The Eighth Circuit Court of Appeals recently affirmed the denial of a motion to compel arbitration filed by the plaintiff in the matter. The court noted that arbitration “can be waived in a variety of circumstances, including by substantially invoking the litigation machinery rather than promptly seeking arbitration.” Here, the plaintiff filed suit seeking a preliminary injunction and a permanent injunction and participated in court-ordered mediation as well as discovery proceedings before filing a demand for arbitration. The court recognized that section 3 of the Federal Arbitration Act “typically applies to give defendants, not plaintiffs, a right to stay litigation.”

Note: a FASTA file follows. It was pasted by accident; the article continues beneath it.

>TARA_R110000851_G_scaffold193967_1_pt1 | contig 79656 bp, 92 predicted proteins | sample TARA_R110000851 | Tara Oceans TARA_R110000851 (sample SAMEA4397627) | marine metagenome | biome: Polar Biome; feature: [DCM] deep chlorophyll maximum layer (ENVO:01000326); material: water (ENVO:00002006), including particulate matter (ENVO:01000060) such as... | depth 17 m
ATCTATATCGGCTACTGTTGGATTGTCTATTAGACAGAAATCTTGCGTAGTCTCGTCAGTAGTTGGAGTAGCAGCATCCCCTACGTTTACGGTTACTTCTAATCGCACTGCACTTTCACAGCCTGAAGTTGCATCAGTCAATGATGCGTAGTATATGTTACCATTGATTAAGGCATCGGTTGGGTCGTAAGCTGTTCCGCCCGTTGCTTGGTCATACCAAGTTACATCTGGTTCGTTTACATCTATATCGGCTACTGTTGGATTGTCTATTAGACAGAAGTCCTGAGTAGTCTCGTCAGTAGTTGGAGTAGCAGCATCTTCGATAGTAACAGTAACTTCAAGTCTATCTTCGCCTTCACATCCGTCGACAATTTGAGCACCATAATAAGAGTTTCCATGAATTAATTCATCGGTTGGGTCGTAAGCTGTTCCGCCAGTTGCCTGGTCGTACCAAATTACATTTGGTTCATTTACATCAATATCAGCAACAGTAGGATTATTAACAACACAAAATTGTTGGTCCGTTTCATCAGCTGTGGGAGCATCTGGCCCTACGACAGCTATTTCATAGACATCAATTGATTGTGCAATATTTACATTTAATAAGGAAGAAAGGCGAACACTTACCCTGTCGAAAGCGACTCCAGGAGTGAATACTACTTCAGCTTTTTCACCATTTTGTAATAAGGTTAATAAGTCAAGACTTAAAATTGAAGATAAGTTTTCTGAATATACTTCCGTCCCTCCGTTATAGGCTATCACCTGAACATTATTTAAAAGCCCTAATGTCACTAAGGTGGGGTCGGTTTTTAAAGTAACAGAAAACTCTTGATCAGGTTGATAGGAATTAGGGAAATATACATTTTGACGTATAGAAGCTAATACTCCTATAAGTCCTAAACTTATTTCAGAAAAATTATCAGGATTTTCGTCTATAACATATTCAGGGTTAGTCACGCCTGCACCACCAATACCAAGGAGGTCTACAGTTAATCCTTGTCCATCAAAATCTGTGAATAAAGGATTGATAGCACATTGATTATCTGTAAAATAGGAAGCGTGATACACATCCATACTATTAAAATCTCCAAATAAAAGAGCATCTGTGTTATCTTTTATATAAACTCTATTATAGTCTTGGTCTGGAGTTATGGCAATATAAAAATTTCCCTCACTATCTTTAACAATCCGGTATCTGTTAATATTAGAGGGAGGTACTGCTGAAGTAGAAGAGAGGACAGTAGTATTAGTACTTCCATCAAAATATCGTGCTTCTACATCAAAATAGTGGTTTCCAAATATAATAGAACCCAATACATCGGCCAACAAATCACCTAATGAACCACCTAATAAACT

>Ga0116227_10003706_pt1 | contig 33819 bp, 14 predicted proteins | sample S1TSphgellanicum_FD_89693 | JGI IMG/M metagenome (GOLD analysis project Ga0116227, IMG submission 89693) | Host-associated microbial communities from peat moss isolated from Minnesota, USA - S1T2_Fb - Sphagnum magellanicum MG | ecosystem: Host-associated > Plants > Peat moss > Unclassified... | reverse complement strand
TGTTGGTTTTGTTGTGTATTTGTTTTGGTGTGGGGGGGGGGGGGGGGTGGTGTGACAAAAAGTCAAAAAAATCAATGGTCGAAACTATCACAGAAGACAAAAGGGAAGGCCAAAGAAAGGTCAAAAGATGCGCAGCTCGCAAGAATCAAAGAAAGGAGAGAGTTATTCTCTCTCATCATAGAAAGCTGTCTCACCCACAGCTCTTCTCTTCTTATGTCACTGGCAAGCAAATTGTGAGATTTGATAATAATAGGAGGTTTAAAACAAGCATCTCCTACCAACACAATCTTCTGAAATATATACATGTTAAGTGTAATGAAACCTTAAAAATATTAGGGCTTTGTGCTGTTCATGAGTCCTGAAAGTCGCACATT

Focusing on the actions of the party demanding arbitration, as required after the U.S. Supreme Court’s decision in Morgan v. Sundance Inc. (which removed consideration of prejudice to the opposing party from the analysis), the court found that the right to arbitration had been waived by acts inconsistent with that right, i.e., litigating the claim in court prior to seeking arbitration of the same claim. In so doing, the court also noted that the opinion of the U.S. Supreme Court in Henry Schein Inc. v. Archer & White Sales Inc. “did not disturb the general principle that arbitration is a waivable contractual right” and, furthermore, that “[c]ourts determine whether a party waives arbitration, not arbitrators.”

Breadeaux’s Pisa v. Beckman Bros. Ltd., No. 22-2835 (8th Cir. Oct. 16, 2023).